Quarters for Field Slaves
The dwellings constructed to house field slaves were generally small, unpretentious cabins grouped together a significant distance away from the Big House. Viewed as emblematic features of the plantation environment as well as the miserable shacks where black people were kept, these buildings completed the social statement initiated by a planter's mansion. Any man of property might own fields, barns, sheds, equipment, and livestock, but only the most financially well off could own large numbers of human beings. In 1860 no more than 12 percent, of all southerners owned enough slaves to be considered members of the planter class.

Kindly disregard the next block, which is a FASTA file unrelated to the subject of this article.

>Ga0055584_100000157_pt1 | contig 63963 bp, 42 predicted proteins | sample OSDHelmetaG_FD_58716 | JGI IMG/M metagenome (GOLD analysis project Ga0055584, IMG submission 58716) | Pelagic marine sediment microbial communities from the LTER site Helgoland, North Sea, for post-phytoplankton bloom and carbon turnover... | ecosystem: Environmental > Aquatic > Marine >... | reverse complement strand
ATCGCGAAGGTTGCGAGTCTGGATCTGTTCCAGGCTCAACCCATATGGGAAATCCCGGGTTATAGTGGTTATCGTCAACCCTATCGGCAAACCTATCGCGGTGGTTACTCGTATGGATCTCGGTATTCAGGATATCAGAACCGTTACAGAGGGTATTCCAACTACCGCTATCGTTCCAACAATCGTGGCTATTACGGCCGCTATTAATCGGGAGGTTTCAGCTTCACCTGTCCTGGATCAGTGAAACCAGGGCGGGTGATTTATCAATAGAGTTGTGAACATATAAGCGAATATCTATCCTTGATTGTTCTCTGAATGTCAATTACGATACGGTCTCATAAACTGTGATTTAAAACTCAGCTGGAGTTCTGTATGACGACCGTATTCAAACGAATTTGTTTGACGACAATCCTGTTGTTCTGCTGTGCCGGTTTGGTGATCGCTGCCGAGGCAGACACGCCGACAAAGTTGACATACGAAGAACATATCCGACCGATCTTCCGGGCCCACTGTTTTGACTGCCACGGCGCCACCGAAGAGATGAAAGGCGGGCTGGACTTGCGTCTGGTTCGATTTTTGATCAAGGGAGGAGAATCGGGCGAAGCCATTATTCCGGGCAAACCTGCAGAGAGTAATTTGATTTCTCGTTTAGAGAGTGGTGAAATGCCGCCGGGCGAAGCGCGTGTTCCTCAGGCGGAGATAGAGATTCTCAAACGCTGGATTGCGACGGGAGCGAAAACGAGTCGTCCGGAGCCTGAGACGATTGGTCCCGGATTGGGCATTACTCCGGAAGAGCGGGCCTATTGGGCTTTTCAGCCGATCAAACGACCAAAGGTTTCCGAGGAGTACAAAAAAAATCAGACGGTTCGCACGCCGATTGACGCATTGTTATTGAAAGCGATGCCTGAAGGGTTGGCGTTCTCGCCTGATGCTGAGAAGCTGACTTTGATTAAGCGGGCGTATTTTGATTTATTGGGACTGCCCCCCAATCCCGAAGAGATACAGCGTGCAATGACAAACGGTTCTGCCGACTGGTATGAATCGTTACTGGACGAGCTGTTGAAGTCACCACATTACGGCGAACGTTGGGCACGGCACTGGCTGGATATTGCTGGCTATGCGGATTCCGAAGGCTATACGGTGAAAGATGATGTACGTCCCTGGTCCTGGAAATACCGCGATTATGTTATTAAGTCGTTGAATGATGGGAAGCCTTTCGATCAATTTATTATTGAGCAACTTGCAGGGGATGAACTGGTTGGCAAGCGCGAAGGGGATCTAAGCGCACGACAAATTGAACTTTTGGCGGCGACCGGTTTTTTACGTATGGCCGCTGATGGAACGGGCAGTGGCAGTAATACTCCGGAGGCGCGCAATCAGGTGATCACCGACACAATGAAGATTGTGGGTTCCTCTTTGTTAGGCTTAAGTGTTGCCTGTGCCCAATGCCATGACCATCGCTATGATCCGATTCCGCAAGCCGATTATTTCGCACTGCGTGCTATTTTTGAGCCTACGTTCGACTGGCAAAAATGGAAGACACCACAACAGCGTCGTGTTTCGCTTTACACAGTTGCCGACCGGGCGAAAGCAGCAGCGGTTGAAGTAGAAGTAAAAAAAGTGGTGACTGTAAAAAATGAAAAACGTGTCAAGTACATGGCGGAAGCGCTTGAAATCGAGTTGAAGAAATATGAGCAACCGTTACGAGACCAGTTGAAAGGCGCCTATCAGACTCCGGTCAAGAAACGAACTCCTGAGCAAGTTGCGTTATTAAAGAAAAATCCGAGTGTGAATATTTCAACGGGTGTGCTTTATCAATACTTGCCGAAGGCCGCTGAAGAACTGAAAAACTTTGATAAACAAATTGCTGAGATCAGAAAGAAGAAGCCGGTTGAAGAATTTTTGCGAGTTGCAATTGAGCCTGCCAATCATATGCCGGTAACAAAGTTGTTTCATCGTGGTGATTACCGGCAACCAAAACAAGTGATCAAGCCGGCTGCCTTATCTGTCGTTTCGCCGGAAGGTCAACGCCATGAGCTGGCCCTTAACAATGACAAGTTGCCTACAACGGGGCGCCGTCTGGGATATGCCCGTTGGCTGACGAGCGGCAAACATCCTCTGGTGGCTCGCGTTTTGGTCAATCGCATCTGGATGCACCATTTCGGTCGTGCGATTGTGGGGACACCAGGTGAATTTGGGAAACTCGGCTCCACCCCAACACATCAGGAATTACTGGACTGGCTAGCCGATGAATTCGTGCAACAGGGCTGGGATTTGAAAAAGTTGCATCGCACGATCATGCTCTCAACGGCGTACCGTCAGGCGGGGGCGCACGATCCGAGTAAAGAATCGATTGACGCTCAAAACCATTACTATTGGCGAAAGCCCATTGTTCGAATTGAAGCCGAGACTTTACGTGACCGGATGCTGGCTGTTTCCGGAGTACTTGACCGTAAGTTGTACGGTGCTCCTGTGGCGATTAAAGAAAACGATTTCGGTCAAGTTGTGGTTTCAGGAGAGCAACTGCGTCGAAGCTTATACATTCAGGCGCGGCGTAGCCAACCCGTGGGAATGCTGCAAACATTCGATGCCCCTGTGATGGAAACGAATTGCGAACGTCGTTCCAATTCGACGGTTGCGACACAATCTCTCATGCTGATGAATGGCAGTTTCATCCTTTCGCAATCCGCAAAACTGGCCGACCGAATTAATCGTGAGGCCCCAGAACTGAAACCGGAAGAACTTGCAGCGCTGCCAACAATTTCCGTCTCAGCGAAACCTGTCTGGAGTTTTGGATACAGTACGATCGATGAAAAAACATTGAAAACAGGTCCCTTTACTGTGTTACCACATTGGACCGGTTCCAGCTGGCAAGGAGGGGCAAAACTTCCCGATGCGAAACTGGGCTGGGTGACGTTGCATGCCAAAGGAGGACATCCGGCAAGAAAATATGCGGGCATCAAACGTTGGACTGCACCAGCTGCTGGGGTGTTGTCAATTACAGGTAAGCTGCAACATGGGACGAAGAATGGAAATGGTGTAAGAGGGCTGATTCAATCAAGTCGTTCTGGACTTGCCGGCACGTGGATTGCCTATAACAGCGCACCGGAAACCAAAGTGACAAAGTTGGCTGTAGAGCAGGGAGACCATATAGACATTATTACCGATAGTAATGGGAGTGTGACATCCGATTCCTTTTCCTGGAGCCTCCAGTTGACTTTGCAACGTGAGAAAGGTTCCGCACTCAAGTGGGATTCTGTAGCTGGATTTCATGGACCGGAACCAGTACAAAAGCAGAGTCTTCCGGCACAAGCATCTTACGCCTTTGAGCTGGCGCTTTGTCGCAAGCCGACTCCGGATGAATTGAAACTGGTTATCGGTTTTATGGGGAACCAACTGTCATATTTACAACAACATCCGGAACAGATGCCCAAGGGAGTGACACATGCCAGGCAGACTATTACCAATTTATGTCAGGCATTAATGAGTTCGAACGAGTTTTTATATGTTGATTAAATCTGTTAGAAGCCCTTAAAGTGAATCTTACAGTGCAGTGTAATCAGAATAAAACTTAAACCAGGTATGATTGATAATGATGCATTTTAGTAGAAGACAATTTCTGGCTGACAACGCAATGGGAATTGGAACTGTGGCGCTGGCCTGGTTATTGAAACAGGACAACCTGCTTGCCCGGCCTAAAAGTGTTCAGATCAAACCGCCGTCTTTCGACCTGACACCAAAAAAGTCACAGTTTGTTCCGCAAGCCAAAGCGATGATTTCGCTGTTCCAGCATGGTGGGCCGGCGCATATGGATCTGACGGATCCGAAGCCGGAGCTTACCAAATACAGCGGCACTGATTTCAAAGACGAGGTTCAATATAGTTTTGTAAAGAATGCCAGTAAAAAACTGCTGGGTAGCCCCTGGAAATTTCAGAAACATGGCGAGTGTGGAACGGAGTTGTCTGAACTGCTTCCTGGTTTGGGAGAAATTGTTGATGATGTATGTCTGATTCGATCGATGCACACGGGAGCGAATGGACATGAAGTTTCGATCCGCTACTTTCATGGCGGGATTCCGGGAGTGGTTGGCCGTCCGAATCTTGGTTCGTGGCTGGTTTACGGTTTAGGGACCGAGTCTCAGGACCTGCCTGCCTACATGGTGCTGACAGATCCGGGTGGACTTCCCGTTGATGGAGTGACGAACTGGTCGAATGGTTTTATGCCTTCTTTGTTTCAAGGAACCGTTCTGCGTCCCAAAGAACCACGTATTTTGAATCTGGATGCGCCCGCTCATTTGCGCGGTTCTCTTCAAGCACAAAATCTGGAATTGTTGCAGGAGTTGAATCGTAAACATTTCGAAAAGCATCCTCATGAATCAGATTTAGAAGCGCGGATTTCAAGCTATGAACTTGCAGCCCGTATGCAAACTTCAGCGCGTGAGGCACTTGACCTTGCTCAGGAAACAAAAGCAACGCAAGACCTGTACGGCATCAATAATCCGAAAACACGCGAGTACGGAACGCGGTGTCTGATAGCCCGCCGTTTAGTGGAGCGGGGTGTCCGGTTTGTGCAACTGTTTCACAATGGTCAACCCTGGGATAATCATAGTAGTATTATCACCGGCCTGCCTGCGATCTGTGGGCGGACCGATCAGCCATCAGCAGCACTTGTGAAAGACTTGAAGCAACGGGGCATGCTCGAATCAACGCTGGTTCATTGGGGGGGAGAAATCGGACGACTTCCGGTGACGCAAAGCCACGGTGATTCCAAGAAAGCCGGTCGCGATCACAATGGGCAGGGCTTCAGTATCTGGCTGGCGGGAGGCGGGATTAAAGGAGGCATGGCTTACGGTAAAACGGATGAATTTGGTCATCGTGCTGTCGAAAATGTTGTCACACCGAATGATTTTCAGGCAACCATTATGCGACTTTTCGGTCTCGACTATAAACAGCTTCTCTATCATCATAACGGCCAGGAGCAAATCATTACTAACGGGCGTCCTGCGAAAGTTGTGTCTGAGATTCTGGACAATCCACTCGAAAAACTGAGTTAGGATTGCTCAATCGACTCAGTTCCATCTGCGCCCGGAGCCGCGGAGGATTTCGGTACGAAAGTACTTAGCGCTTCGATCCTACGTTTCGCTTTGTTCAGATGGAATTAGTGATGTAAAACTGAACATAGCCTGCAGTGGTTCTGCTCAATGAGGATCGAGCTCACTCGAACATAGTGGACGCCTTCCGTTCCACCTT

All across the Old South, the ideal plantation landscape was bracketed between a planter's house and the houses of slaves. Letitia Burwell, who enjoyed the benefits of being a planter's daughter, revealed how important the slave domain was to a white resident's sense of place when she wrote: "Confined exclusively to a Virginia plantation during my earliest childhood, I believed the world one vast plantation bounded by negro quarters." 1 Big Houses and slave quarters were significantly linked but located at the opposite ends of a scale of power. When Frederick Law Olmsted first entered the South in 1852, these were the two elements of the rural landscape that immediately commanded his attention. Passing through northern Virginia, he observed: "A good many old plantations are to be seen; generally standing in a grove of white oaks, upon some hill-top. Most of them are constructed of wood, of two stories, painted white, and have, perhaps, a dozen rude-looking little log-cabins scattered around them, for the slaves." 2 Although, in architectural terms, slave quarters were humble, almost inconsequential structures, they were nevertheless a public index of a planter's wealth and a proof of his or her right to be treated with deference.